Abolishing Coca Leaf Consumption?

5 March 2008
TNI
The Transnational Institute condemns the decision by the International Narcotics Control Board (INCB) in their 2007 annual report released today, which calls on countries to ‘abolish or prohibit coca leaf chewing and the manufacture of coca tea’.

 

[1]
According to Pien Metaal, researcher specialising in coca issues at the Transnational Institute:
“The Board is displaying both arrogance and blindness by demanding that countries impose criminal sanctions on distribution and possession for traditional uses of the coca leaf, which is a key feature of Andean-Amazon indigenous cultures. Isn’t it time for this UN treaty body to get in touch with reality and show some more cultural sensitivity?”
Coca chewing and drinking of coca tea is carried out daily by millions of people in the Andes as well as considered sacred within indigenous cultures. The INCB’s statement therefore clearly puts it at odds with the UN Declaration on Indigenous Rights approved last year, which promises to uphold and protect indigenous cultural practices.[2] It also contradicts the 1988 convention which recognized traditional uses[3] as well as statements within the current 2007 INCB report which talk about “respect for national sovereignty, for the various constitutional and other fundamental principles of domestic law – practice, judgments and procedures –and for the rich diversity of peoples, cultures, customs and values.”[4]
TNI also condemns the demand within the INCB report that countries should “establish as a criminal offence, when committed intentionally, the possession and purchase of coca leaf for personal consumption”,[5] which if it were implemented would mean the prosecution of several million people in the Andean-Amazon region. It targets not just consumers but also peasants who grow coca: "Governments should establish as criminal offences under its domestic law, when committed intentionally, the cultivation of coca bush for the purpose of the production of narcotic drugs contrary to the provisions of the 1961 Convention",[6] reflecting all uses of the coca leaf.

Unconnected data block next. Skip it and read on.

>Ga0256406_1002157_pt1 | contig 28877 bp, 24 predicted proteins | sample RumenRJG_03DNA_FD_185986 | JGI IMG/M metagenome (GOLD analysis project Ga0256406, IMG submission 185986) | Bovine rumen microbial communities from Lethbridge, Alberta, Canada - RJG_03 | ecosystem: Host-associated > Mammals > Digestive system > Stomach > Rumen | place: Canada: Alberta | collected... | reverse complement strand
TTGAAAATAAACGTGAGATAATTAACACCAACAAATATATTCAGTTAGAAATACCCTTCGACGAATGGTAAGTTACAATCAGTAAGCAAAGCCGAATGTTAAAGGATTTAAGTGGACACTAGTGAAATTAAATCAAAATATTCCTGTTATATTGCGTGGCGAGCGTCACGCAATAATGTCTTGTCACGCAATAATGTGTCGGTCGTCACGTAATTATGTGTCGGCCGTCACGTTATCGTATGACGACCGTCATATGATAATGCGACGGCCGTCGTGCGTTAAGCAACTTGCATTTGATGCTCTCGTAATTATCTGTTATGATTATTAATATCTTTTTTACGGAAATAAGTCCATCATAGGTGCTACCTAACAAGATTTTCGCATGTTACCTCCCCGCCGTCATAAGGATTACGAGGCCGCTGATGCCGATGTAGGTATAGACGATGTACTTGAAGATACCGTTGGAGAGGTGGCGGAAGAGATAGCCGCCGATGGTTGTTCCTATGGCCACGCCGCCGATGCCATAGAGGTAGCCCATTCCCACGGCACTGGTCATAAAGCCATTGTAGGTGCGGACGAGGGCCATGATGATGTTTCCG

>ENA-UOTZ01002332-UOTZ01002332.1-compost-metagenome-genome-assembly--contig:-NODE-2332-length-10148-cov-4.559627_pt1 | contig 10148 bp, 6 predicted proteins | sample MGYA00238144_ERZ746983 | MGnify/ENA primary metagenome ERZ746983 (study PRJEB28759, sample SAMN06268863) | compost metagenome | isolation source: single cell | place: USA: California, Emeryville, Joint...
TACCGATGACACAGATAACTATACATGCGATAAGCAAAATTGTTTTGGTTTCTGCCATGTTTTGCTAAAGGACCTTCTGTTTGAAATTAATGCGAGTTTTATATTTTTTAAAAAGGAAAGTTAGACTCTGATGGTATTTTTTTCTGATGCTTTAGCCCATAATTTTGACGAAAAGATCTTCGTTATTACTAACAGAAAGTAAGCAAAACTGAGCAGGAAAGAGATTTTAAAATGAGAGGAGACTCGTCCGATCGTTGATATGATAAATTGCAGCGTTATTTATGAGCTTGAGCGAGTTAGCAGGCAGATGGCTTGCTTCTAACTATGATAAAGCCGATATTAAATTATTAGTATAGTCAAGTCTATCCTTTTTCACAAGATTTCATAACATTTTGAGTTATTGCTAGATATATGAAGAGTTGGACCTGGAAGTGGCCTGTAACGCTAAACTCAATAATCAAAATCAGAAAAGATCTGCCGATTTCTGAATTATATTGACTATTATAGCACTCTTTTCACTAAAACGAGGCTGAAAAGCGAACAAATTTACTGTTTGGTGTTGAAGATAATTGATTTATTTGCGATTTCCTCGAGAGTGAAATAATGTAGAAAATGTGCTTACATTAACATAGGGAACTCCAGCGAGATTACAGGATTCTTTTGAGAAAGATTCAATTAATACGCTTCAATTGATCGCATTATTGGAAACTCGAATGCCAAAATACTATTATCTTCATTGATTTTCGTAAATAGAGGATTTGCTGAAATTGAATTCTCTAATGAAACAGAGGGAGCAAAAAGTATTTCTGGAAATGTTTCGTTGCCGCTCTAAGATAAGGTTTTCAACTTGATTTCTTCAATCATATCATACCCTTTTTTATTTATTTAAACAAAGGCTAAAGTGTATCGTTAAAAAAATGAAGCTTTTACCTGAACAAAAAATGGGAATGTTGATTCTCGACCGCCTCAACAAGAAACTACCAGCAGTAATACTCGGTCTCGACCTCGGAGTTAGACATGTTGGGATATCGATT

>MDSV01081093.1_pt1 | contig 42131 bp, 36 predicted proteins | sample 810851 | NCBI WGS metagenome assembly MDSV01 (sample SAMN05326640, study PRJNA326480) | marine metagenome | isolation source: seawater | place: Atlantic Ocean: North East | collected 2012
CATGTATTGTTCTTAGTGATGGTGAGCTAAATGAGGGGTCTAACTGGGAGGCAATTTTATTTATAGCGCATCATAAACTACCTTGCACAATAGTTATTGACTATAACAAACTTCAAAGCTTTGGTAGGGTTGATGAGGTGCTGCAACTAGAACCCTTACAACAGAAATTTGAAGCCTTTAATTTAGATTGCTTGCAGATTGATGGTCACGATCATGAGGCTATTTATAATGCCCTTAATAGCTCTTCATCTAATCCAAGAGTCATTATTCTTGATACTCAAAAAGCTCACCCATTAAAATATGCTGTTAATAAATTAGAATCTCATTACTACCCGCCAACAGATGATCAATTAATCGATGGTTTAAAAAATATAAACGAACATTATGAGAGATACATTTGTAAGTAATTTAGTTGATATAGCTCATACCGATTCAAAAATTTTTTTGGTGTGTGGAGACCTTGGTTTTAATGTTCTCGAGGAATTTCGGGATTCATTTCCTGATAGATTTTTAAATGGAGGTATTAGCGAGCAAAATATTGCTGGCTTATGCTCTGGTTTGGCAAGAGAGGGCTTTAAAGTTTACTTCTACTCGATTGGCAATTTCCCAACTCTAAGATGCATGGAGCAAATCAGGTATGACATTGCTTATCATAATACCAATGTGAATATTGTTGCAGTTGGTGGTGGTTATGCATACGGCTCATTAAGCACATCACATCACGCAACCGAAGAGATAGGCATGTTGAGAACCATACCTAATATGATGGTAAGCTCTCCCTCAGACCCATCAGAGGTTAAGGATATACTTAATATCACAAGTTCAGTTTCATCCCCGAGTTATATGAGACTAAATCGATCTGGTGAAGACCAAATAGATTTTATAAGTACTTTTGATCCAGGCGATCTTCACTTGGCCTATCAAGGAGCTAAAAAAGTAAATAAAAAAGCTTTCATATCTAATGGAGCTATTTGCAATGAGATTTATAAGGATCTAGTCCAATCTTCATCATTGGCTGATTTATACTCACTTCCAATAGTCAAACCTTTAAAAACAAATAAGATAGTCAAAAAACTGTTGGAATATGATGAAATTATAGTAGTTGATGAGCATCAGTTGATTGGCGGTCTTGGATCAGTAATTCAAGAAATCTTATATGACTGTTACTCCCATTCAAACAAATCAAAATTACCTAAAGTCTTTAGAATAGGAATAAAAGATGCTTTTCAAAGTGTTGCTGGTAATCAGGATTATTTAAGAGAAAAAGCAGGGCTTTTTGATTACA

“Given that the Board in the same report talks about proportionality in sentencing, the Board’s position makes no sense. It would criminalise entire peoples for a popular tradition and custom that has no harm and is even beneficial,” says Pien Metaal.
Earlier reports by the INCB have pointed to the inconsistencies between traditional uses of the coca leaf and the 1961 Single Convention on drugs (which included the coca leaf as “narcotic drug”), but no state has made serious efforts to abolish a habit that has no risk to public health.[7] Moreover, beneficial uses of the plant have growing markets worldwide.
It is understood that the Board was responding to Bolivia’s political decision to give the coca leaf a status as a valuable natural resource, reflected in the new proposed Constitutional text and in its national policy that allows a limited number of farmers to grow a small plot of coca for this traditional use.
According to Martin Jelsma, coordinator of the TNI drugs programme:
“The inclusion of the coca leaf in Schedule I of narcotic drugs of the 1961 Convention was based on an ECOSOC study done back in 1950, inspired by colonial and racist sentiments rather than science.[8] It is time the Board asks the Commission on Narcotic Drugs and the World Health Organisation for guidance on this matter instead of casting its own narrow-minded judgement and retreating to the obsolete thinking of the 1961 Convention.”
Please contact:
Drugs & Democracy Programme (TNI)
Tel +31-20-6626608
Pien Metaal +31-6-40798808 pmetaal[at]tni.org
Martin Jelsma +31-6-55715893 mjelsma[at]tni.org
See also TNI’s website www.ungassondrugs.org launched to coincide with the UN Commission on Narcotic Drugs (CND)’s meeting in Vienna to review UN General Assembly Special Session on drugs for more background.
Notes
[1] “The Board calls on the Governments of Bolivia and Peru to consider amending their national legislation so as to abolish or prohibit activities that are contrary to the 1961 Convention, such as coca leaf chewing and the manufacture of mate de coca (coca tea).” INCB annual report 2007, para 217
[2] A/61/L.67, UN Declaration on the Rights of Indigenous Peoples, adopted by the General Assembly on September 13, 2007
[3] 1988 Convention, article 14, paragraph 2
[4] Foreword, INCB Report 2007
[5] Idem, paragraph 219
[6] Idem, paragraph 219
[7] WHO/UNICRI Cocaine project
[8] The 1950 ECOSOC Commission of Enquiry on the Coca Leaf claimed that the habit of chewing could be held responsible for malnutrition and immoral behaviour of the ‘Andean man’, while reducing his productive capacity. See: Report of the findings of the Commission of Enquiry of the Coca Leaf, ECOSOC 1950.

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